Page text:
U.S. manufacturing contracts again but may be on the verge of a rebound

Gerry Cantu at IMF operates a cutting machine.

BY H. Will Racke

The U.S. manufacturing sector contracted again in February — but showed signs of future renewed strength due to improving production and new orders.

The Institute for Supply Management’s latest report showed that its purchasing manager’s index (PMI), a composite indicator of manufacturing activity, rose to 49.5 from 48.2 in January. That figure indicates an overall contraction for the month, but at a slower rate than in recent months. Any measure below 50 indicates the sector is in contraction, while anything above signals expansion.

Economists surveyed by Bloomberg had forecast the index to come in at 48.5, so Tuesday’s result offered a glimmer of hope that the manufacturing sector is poised for a turnaround after five consecutive months of contraction.

“Although the February reading was still low by historic standards, it was the highest since last September and details showed 2.6 point increases in the measures of both production and employment,” J.P Morgan economist Daniel Silver wrote in a report.

The index was bolstered by a rise in new orders in 12 of 18 manufacturing industries surveyed by ISM. The new orders index for February was 51.5—the same as it was in January—indicating two consecutive months of growth.

Production expanded, as well, with that index jumping 2.6 percentage points to 52.8. According to ISM, a reading above 51.3 percent, over time, is consistent with an increase in the Federal Reserve Board’s Industrial Production figures. 10 of 18 industries showed increased production last month.

Brian Wesbury, chief economist at First Trust Advisors, saw in those forward-looking measures a potential return to stability in the manufacturing sector.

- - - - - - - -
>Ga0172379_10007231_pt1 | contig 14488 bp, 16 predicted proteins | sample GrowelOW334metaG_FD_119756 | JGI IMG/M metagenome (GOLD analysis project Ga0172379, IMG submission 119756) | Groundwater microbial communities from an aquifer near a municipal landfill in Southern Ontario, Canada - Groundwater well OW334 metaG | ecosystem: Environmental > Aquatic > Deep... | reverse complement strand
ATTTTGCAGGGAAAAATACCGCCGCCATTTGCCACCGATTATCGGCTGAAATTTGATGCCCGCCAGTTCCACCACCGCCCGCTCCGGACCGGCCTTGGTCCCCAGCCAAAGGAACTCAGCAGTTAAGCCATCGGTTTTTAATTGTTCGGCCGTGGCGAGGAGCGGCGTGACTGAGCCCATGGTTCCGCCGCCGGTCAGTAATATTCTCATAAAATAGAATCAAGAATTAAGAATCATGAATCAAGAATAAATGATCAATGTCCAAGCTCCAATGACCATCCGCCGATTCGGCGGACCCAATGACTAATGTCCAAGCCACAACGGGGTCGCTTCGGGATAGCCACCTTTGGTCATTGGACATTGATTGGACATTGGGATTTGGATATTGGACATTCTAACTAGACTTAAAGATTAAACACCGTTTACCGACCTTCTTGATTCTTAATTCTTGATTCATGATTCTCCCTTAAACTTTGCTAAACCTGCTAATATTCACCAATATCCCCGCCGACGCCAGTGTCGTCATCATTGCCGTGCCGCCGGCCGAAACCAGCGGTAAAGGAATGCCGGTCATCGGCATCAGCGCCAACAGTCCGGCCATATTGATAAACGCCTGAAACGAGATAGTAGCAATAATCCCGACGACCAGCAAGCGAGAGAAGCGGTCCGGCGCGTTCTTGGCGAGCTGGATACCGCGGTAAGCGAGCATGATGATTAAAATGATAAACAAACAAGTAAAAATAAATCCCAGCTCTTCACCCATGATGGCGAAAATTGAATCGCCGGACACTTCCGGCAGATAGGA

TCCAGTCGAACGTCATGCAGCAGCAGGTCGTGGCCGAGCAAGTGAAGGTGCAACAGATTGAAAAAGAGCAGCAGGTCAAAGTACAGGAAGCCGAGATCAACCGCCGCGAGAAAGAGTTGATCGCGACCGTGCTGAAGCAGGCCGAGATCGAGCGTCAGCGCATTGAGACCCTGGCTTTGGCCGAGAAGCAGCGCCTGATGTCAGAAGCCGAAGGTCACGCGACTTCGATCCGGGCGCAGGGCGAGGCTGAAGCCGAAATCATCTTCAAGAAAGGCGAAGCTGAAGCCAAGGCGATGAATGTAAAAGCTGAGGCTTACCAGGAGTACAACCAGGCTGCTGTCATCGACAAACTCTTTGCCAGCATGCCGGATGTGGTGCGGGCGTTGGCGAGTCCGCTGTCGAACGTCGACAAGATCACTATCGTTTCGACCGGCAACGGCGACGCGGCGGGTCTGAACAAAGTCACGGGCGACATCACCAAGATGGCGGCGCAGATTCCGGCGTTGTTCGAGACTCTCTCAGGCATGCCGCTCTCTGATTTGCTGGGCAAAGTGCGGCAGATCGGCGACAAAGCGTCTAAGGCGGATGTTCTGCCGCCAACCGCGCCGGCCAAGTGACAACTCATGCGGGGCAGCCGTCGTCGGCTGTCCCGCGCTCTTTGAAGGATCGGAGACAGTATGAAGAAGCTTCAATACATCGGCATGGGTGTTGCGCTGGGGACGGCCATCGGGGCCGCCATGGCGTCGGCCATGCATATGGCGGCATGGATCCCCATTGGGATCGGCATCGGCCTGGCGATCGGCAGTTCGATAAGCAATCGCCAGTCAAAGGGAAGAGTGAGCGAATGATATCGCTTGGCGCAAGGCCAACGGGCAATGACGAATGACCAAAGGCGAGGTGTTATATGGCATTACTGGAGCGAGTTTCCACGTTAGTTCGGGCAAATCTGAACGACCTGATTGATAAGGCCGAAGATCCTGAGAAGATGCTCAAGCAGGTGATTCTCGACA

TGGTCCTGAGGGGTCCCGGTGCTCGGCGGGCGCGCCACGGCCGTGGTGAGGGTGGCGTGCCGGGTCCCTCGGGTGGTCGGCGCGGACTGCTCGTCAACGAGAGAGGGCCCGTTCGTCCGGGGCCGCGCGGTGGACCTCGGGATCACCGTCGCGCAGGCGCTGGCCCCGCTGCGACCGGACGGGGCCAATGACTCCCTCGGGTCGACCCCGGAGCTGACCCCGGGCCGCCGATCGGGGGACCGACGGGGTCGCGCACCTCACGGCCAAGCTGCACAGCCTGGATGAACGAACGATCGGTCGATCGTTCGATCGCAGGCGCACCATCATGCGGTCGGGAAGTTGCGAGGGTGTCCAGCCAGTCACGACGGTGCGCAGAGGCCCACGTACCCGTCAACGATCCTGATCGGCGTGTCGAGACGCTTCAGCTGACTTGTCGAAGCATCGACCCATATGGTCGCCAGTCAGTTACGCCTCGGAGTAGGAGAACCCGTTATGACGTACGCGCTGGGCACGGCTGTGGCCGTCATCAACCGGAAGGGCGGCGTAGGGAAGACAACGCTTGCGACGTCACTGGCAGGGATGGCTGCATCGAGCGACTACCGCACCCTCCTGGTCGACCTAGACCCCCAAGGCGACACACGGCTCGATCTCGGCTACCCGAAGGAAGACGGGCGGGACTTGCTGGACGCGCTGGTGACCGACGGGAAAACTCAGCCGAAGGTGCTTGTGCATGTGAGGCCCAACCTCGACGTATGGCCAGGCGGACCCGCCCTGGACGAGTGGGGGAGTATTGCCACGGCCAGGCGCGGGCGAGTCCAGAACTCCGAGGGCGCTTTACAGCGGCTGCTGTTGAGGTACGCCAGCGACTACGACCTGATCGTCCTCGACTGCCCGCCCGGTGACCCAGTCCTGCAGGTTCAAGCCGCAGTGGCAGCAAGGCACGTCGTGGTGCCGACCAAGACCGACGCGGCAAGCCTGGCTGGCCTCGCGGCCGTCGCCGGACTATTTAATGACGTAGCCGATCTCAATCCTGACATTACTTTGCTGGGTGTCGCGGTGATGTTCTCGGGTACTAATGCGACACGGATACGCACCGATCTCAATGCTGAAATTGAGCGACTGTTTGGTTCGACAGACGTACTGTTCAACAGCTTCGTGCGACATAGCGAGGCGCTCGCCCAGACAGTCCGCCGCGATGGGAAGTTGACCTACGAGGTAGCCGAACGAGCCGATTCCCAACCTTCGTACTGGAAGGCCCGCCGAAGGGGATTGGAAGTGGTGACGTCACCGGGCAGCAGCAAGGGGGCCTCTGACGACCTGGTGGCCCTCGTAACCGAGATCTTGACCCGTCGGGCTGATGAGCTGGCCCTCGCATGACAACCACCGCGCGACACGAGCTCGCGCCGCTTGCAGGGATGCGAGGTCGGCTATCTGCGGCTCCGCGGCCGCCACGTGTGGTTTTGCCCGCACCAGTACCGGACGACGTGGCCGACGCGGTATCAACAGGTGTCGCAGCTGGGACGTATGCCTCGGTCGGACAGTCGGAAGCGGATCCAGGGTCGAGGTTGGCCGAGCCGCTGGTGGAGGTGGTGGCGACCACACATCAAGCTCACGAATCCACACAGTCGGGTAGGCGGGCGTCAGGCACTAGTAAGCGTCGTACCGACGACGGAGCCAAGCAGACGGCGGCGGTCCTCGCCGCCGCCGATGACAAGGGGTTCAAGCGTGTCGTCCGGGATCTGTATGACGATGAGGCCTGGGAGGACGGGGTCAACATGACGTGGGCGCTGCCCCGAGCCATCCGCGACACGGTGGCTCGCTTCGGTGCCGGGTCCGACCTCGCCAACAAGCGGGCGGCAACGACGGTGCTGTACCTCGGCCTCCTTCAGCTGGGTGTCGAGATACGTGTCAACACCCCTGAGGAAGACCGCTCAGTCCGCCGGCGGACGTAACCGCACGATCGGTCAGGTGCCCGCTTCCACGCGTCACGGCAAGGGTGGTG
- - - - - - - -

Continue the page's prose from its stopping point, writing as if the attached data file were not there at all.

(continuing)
While an increase in new orders and expanding production indicated growing domestic demand, the export picture was less rosy. New export orders fell by 0.5 percentage points to 46.5, pointing to a second consecutive month of shrinking exports.

The continued strength of the U.S. dollar against certain foreign currencies makes domestically-produced goods more expensive for overseas buyers and can reduce export demand.

February’s PMI reading was one percentage point below the trailing twelve month average of 50.5 but a marked improvement over the December low of 48.0. The overall manufacturing sector began to contract in September as a sharp drop in oil and gas prices suppressed domestic demand for drilling and rig equipment. In addition, the strong U.S. dollar has put a damper on overseas demand for American-made goods.

ISM Purchasing Manager’s Index since September 2015

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February’s ISM index, released Tuesday morning, showed that the manufacturing sector contracted last month. Values above 50 indicate an expanding sector while those below 50 indicate contraction. (H. Will Racke/MEDILL)

According to World Bank data, manufacturing makes up about 12 percent of U.S. gross domestic product, down from 16 percent at the turn of this century.

Even with that diminished share, the manufacturing sector is still seen as a key measure of the health of the U.S. economy as a whole.

“The past relationship between the PMI the overall economy indicates that the average PMI for January and February (48.9 percent) corresponds to a 1.8 percent increase in real gross domestic product on an annualized basis,” wrote Bradley Holcomb, chair of the ISM Manufacturing Business Survey Committee.

“In addition, if the PMI for February (49.5 percent) is annualized, it corresponds to a 2 percent increase in real GDP annually.”

The next ISM report on manufacturing will be released April 1, 2016.

Photo at top: Gerry Cantu, lead instructor at the Illinois Manufacturing Foundation, demonstrates how to operate a single spindle screw machine. (H. Will Racke/MEDILL)